Avast identifies cryptocurrency scam rises in regions of high adoption

Avast’s threat labs researchers have intercepted and protected users against a rise in phishing sites focused on cryptocurrency scams since the start of the year, with the majority posing as legitimate custodial wallets.

The US, Brazil and Nigeria were found to be the biggest targets for these crypto scams, with notable levels of scams also in the UK, France, Russia and India, following the monitoring of a selection of 37 samples.

A graphic displaying visit frequency to crypto-related sites between January and June 2021, by region, based on a selection of 37 samples.
The frequency of users visiting crypto-related phishing sites around the world, as detected between January-June 2021. Source: Avast

“The crypto market is surging right now. Bitcoin has been given a boost, following recent news from El Salvador that it will be recognised as legal tender in the country – with other countries in the region tipped to follow suit,” said Peter Kovac, senior researcher at Avast.

“This surge in Bitcoin is having a knock-on effect across the wider crypto space, and some analysts are even predicting that 2021 will be a record-breaking year for cryptocurrencies.

“However, as it has grown in popularity, it has also grown as a more lucrative target for hackers – and our researchers have found the levels of crypto-related scams are most prevalent in regions where cryptocurrencies are gaining popularity.”

Keeping cryptocurrency safe

Cryptocurrency scams can come in many forms online, so to protect from such risks, Avast recommends the following tips:

  • Watch out for unsolicited private messages: Users should look to immediately block any unsolicited message on social media that may be fraud, such as an unknown number.
  • Be aware of mobile phishing: Hackers are increasingly targeting people on their mobile devices in order to steal crypto credentials, with attacks coming from texts, social media, third-party messaging platforms or email, among other methods. To prevent mobile phishing attacks, users can use a secure browser that offers an anti-phishing feature for blocking malicious sites on Android devices.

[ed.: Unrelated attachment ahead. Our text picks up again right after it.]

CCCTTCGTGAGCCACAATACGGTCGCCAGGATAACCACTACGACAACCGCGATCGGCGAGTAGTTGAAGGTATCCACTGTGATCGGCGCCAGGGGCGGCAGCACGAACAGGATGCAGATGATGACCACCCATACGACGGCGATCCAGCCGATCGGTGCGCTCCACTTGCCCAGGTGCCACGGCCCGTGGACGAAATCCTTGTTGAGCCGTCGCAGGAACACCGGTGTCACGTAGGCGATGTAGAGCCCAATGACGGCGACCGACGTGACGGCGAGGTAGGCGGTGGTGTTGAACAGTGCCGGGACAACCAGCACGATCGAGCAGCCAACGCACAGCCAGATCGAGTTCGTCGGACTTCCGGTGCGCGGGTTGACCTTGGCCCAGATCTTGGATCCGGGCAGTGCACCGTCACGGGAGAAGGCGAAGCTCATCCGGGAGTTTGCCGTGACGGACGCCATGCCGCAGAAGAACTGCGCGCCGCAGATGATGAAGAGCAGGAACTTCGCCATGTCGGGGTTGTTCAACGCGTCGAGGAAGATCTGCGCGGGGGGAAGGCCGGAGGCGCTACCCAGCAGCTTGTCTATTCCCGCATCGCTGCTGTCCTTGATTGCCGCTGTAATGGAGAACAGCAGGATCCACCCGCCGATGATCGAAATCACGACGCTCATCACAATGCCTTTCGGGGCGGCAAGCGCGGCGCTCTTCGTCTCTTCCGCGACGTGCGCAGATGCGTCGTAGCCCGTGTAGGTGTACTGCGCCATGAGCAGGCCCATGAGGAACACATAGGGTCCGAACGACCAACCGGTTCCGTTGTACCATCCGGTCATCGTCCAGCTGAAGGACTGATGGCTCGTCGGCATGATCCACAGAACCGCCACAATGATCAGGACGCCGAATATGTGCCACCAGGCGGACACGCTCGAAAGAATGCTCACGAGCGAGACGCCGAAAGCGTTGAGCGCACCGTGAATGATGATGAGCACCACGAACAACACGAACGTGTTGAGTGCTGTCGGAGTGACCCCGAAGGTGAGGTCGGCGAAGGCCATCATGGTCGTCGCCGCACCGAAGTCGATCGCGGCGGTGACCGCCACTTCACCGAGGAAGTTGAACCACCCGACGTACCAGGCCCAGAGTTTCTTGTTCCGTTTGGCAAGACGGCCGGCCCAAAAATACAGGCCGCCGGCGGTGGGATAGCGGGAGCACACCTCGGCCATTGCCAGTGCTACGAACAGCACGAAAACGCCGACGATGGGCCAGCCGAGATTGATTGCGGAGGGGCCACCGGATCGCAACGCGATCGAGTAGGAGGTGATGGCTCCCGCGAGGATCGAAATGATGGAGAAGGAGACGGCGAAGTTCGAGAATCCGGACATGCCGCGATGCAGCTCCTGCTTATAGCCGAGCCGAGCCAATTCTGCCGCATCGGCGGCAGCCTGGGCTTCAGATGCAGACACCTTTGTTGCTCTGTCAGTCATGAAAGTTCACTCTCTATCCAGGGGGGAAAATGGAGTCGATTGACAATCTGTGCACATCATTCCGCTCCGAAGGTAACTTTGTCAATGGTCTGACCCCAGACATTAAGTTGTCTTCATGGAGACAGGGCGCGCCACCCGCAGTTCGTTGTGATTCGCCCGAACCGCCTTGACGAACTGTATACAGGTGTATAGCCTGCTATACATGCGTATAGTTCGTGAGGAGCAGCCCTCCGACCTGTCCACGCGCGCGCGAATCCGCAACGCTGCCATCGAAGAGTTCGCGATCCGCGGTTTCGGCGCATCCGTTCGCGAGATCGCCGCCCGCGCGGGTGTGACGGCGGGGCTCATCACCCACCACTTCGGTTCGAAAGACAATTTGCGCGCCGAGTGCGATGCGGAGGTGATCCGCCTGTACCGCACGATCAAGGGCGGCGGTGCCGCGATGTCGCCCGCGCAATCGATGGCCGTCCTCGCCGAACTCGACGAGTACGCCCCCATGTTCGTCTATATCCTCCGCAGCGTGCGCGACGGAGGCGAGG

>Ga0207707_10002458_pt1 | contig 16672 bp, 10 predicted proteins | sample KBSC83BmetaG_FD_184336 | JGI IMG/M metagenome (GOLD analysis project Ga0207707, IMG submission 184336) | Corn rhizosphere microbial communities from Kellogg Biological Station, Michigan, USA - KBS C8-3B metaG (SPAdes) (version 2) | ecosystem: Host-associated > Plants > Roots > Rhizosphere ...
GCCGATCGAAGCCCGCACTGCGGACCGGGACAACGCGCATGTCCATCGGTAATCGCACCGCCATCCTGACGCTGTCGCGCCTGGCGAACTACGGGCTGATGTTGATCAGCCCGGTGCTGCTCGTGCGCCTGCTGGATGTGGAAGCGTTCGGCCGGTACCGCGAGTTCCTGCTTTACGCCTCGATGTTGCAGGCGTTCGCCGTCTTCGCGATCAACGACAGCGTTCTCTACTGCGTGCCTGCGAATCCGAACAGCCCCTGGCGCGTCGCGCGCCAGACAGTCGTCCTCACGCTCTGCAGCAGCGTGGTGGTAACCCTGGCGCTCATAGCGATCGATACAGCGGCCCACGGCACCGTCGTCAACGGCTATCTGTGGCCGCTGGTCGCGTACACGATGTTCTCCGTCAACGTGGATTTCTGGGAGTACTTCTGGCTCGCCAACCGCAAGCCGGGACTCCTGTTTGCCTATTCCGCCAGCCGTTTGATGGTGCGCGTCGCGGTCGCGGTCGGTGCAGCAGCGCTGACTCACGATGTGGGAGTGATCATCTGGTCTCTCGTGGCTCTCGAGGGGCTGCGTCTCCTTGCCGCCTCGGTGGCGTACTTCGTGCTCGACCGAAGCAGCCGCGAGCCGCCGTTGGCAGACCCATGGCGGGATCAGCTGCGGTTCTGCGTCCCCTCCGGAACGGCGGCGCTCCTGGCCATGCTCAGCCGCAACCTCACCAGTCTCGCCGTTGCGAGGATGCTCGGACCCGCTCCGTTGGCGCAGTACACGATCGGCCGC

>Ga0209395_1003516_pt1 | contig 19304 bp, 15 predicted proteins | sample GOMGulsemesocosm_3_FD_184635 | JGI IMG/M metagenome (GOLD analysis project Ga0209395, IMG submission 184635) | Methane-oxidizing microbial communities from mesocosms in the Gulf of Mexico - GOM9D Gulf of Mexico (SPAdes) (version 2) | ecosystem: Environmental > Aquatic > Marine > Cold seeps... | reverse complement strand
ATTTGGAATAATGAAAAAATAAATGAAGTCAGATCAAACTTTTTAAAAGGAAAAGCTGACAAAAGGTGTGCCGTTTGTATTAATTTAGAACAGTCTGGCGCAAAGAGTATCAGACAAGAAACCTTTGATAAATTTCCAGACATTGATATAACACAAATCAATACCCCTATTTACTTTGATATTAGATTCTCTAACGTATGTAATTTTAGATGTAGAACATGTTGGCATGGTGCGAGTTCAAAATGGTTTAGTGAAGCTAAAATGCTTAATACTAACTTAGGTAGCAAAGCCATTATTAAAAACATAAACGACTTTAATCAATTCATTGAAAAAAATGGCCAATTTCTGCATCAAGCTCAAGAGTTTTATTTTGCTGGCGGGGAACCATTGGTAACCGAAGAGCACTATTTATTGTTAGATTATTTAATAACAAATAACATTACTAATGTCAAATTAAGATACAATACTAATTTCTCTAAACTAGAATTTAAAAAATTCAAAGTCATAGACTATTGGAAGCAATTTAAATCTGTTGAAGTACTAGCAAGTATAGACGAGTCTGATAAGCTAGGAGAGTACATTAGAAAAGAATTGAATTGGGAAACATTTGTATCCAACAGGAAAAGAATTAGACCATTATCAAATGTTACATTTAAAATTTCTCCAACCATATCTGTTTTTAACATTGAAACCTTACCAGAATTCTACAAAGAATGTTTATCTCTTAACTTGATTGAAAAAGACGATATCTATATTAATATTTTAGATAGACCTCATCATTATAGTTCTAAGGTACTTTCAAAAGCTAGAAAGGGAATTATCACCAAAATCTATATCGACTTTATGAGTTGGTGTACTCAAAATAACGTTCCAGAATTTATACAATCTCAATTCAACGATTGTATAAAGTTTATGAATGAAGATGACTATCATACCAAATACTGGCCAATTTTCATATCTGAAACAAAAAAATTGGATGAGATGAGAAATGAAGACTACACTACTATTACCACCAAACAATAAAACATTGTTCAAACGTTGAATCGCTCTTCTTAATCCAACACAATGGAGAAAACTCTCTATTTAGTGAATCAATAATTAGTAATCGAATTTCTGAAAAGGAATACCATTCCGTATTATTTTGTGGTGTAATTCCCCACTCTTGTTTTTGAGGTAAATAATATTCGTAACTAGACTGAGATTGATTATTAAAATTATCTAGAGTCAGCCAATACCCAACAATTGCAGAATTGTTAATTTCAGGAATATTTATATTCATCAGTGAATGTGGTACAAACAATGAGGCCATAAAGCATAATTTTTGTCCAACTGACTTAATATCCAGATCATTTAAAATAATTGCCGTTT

• Rely on services that use strong security measures: When choosing a custodial or software wallet, users should choose a provider that offers strong security measures, including multi-factor authentication.
  • Install an antivirus: Crypto owners should ensure that they have strong antivirus protection across all devices. Malicious mobile phishing and malware campaigns have frequently found success due to a lack of this kind of protection.

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Ways to store cryptocurrency

Avast has provided advice on how to store cryptocurrencies, citing the following methods, along with their pros and cons:

  • Custodian wallets: Frequently imitated by sites set up by scammers, custodian wallets operate like a traditional bank account, where users can log in and manage their funds. The burden of securing funds is partially offloaded to the service provider, with users gaining guarantees and insurance to a certain extent. However, funds may be lost if the service is bankrupt or fraudulent, which could lead to the service provider limiting access to funds.
  • Software wallets: Software wallets are applications that manage cryptocurrency owners’ private keys and allow them to make transactions directly. While they tend to allow for more user control than custodian wallets, the device the software wallet is stored on will be the single point of failure, meaning that if hacked, the user could lose access permanently.
  • Hardware wallets: Hardware wallets come in the form of a separate device, such as a USB. While these are especially designed to prevent hacking, with only very select, skilled individuals demonstrating the ability to infiltrate them, there is always the risk of losing the device, and in turn the user’s funds.
  • Paper and brain wallets: There is also the option of having the private key written down or memorised. While simpler and lower cost by comparison, there is the risk of losing funds if the paper is damaged or stolen, or there is a lapse in memory.

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Aaron Hurst

Aaron Hurst is Information Age's senior reporter, providing news and features around the hottest trends across the tech industry.